Bridget Phiri looks happy as she breastfeeds her one-year-old baby.
She feels breast feeding is more important to her child than baby formulas and other feeding supplies that are also costly.
The 24-year-old mother, who lives with her husband in Area 25, says she breastfeeds her baby whenever the child feels hungry.
“I was told of the importance of breastfeeding my baby. So I breast feed her every time she seems hungry,” explains Bridget.
She says she is not ashamed to breastfeed in public even though she is a young mother.
“It is not embarrassing to breastfeed your baby in a public place. What if you are at a place where there is no privacy and everybody is looking at everybody? Can a woman let her own baby starve because she feels ashamed?” she wonders.
Valentine Banda, a mother too, does not believe that some women express breast milk.
“I do not think they put their own milk in those bottles. I have never done that. I don’t think it’s healthy,’ says Banda.
She expresses concern that some women, especially single mothers who are in their 20s do not want to breastfeed their babies for fear of their breasts losing firmness.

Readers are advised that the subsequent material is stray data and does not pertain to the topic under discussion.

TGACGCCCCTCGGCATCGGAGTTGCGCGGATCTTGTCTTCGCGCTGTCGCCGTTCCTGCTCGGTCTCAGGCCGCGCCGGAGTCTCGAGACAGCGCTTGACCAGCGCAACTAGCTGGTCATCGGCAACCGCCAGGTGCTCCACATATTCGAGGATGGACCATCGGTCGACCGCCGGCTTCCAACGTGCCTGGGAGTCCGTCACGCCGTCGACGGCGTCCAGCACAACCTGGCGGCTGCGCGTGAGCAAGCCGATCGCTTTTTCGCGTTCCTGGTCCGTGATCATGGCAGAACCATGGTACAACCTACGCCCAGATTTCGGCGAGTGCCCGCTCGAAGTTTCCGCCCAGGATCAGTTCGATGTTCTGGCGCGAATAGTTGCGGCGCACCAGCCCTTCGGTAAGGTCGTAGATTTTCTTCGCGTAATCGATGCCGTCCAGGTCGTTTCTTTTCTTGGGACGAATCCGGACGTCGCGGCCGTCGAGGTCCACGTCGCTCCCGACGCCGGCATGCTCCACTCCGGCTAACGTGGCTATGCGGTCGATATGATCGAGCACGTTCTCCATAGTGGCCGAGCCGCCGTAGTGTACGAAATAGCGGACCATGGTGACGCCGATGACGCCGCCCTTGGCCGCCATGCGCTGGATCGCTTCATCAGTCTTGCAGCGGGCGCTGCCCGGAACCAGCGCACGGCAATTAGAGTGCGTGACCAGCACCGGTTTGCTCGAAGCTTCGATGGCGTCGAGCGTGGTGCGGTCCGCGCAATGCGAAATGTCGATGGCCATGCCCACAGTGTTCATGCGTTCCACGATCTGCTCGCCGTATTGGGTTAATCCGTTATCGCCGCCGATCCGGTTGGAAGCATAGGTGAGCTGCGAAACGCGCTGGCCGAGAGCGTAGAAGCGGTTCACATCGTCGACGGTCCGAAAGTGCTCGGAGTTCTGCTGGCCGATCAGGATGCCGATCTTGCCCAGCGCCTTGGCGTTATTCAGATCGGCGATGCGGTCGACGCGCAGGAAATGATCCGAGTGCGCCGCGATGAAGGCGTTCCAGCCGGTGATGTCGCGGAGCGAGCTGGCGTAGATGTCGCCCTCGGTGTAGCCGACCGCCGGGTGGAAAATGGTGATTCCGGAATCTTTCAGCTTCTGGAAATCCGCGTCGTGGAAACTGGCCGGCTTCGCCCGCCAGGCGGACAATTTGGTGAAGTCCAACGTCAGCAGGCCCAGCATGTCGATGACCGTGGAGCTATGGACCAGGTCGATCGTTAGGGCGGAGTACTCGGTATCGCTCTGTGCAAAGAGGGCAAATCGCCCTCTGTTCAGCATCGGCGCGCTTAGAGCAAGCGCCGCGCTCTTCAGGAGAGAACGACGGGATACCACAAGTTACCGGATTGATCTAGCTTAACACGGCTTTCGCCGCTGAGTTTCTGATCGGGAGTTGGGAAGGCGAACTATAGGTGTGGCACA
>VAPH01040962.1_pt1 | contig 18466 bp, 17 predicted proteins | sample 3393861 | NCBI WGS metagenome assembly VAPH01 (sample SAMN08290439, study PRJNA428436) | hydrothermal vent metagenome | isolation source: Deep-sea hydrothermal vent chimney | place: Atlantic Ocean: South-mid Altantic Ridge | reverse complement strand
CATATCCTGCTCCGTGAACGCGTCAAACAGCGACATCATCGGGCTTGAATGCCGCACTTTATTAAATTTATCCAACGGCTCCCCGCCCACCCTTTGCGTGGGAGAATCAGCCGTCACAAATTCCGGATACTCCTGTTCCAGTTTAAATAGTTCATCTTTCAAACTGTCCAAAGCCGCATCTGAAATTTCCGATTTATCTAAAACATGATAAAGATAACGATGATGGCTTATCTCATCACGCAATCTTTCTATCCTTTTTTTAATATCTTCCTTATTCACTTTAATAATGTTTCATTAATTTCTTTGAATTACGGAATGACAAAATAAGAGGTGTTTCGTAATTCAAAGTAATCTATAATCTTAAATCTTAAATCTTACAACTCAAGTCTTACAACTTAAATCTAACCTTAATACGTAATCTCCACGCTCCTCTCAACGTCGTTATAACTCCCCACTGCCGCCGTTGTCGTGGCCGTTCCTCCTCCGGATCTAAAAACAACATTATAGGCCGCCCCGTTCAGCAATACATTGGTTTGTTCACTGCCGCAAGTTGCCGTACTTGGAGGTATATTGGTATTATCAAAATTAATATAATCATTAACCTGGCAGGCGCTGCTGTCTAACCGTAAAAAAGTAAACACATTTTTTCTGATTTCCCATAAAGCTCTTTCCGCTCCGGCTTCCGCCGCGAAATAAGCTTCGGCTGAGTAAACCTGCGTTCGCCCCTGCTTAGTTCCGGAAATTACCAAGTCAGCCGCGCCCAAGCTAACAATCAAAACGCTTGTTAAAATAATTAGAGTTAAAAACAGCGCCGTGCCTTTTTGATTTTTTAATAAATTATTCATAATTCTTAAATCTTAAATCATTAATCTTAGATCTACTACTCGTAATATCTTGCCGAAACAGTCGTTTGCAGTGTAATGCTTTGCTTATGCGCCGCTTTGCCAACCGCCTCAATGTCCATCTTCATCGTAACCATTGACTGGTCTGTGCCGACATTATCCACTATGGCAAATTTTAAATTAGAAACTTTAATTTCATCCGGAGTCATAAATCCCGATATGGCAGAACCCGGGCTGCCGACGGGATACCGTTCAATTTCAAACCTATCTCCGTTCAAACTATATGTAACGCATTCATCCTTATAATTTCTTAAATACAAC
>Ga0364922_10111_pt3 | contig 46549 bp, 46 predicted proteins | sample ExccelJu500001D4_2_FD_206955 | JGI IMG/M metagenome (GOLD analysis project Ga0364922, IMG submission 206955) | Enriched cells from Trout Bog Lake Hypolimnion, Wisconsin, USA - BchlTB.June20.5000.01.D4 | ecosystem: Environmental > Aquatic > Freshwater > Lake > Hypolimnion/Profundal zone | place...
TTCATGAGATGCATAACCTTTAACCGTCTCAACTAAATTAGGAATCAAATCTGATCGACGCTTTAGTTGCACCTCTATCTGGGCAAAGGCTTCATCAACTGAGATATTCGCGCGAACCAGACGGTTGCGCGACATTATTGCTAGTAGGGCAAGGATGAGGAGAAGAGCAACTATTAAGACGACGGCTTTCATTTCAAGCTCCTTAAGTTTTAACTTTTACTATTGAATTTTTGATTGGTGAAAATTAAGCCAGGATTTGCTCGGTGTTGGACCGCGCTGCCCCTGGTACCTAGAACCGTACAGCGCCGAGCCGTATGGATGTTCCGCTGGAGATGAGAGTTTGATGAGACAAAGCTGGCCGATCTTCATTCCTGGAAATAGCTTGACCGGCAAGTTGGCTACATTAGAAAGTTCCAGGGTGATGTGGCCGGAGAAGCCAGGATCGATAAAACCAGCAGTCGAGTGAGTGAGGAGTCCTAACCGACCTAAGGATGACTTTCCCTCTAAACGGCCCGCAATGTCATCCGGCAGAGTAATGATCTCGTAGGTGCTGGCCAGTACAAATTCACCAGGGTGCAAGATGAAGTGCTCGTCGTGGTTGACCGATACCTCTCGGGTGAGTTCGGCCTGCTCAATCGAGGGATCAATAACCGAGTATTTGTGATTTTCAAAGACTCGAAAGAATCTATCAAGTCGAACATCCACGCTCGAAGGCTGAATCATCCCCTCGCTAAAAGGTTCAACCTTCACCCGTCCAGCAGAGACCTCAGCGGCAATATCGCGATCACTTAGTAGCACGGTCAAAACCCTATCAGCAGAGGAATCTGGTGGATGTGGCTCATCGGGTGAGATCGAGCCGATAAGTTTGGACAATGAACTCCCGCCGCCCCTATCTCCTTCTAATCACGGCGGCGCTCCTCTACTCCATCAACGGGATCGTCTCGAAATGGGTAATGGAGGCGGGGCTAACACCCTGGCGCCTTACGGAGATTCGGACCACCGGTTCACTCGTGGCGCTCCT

Flora Khonje, a breastfeeding expert at Kamuzu Central Hospital (KCH) in Lilongwe, says a woman needs to breastfeed her child for 24 months after the baby is born; and exclusively breast feed the baby for the first six months.
“Exclusive breastfeeding involves giving the baby breast milk only without any addition of food or drink, not even water. The process reduces infant mortality due to common childhood illnesses. Thus, a mother needs to breastfeed after every 30 minutes or an hour.
“Most children who are stunted and lack common sense were not breast fed appropriately when they were very young. Others even suffer from malnutrition,” explains Khonje.
World Health Organisation reports indicate that malnutrition covers one-third of 8.1 million deaths annually among children of less than five years.
Khonje, however, says there are some women especially those who give birth at home who do not give their babies the first breast milk because of beliefs whereas others believe it is unhealthy because of its yellow colour.
“That milk is the best and helps in boosting the infant’s immunity. The yellow colour means the milk is rich in cholesterol. It protects the infant against infectious diseases,” she says.
Khonje condemns mothers who are ashamed to breastfeed in public and those who do not regularly breastfeed their babies.
She says even mothers who are HIV positive are encouraged to breast feed their babies exclusively for the first six months after following certain health procedures.